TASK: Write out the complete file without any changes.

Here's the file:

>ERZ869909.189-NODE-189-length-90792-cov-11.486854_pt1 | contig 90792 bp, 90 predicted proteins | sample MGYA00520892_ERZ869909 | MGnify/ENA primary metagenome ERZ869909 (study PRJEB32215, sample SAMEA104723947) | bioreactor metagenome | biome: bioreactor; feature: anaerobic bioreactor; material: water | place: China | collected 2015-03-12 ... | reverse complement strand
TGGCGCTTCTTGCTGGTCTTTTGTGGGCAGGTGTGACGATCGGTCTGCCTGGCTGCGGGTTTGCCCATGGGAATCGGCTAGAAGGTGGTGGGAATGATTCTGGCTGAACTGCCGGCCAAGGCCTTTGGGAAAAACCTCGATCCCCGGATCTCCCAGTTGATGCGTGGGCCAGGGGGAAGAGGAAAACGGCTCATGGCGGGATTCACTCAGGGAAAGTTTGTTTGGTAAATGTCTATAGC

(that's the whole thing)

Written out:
>ERZ869909.189-NODE-189-length-90792-cov-11.486854_pt1 | contig 90792 bp, 90 predicted proteins | sample MGYA00520892_ERZ869909 | MGnify/ENA primary metagenome ERZ869909 (study PRJEB32215, sample SAMEA104723947) | bioreactor metagenome | biome: bioreactor; feature: anaerobic bioreactor; material: water | place: China | collected 2015-03-12 ... | reverse complement strand
TGGCGCTTCTTGCTGGTCTTTTGTGGGCAGGTGTGACGATCGGTCTGCCTGGCTGCGGGTTTGCCCATGGGAATCGGCTAGAAGGTGGTGGGAATGATTCTGGCTGAACTGCCGGCCAAGGCCTTTGGGAAAAACCTCGATCCCCGGATCTCCCAGTTGATGCGTGGGCCAGGGGGAAGAGGAAAACGGCTCATGGCGGGATTCACTCAGGGAAAGTTTGTTTGGTAAATGTCTATAGC